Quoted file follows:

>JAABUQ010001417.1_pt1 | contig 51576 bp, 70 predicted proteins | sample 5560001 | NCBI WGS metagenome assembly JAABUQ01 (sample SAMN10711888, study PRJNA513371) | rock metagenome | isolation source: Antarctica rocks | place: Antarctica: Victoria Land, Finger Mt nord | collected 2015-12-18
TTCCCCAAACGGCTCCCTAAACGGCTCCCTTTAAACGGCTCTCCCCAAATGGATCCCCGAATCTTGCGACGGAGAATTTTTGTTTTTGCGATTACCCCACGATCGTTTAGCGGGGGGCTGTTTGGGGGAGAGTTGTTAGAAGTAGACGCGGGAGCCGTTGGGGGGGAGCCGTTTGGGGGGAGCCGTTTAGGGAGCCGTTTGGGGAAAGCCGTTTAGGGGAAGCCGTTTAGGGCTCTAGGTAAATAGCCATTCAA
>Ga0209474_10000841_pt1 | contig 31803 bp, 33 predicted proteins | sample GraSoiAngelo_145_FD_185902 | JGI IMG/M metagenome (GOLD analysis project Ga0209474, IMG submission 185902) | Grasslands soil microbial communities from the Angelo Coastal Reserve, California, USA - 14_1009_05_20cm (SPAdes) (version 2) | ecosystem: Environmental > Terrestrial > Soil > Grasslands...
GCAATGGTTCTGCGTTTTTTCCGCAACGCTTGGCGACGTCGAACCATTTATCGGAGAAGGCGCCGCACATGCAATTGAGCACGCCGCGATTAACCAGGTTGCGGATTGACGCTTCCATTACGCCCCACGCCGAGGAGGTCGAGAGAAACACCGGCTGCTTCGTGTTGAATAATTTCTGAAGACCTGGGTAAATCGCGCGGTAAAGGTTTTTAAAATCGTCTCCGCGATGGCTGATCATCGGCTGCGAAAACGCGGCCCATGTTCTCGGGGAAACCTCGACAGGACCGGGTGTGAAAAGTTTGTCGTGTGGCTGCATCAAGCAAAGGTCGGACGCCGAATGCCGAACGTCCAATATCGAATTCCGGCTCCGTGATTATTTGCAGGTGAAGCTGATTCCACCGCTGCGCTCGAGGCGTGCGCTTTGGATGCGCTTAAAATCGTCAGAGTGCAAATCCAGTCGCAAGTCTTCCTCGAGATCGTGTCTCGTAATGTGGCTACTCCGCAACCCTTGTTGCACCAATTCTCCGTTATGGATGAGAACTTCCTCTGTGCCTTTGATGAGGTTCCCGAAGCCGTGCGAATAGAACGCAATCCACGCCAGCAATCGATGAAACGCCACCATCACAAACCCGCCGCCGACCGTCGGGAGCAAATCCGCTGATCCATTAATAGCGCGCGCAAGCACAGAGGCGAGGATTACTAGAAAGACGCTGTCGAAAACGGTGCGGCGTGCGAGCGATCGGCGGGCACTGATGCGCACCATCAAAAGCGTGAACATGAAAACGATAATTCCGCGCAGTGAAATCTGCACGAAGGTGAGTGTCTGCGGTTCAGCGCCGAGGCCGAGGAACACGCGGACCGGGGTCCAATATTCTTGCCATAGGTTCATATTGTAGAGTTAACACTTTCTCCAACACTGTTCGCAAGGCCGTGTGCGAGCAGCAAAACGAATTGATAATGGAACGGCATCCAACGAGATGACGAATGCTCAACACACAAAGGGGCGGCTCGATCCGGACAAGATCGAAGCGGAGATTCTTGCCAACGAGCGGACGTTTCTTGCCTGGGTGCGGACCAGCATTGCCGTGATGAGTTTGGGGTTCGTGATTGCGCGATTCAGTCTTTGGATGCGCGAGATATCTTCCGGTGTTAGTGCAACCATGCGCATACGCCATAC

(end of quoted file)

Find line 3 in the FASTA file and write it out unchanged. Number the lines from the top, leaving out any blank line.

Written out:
>Ga0209474_10000841_pt1 | contig 31803 bp, 33 predicted proteins | sample GraSoiAngelo_145_FD_185902 | JGI IMG/M metagenome (GOLD analysis project Ga0209474, IMG submission 185902) | Grasslands soil microbial communities from the Angelo Coastal Reserve, California, USA - 14_1009_05_20cm (SPAdes) (version 2) | ecosystem: Environmental > Terrestrial > Soil > Grasslands...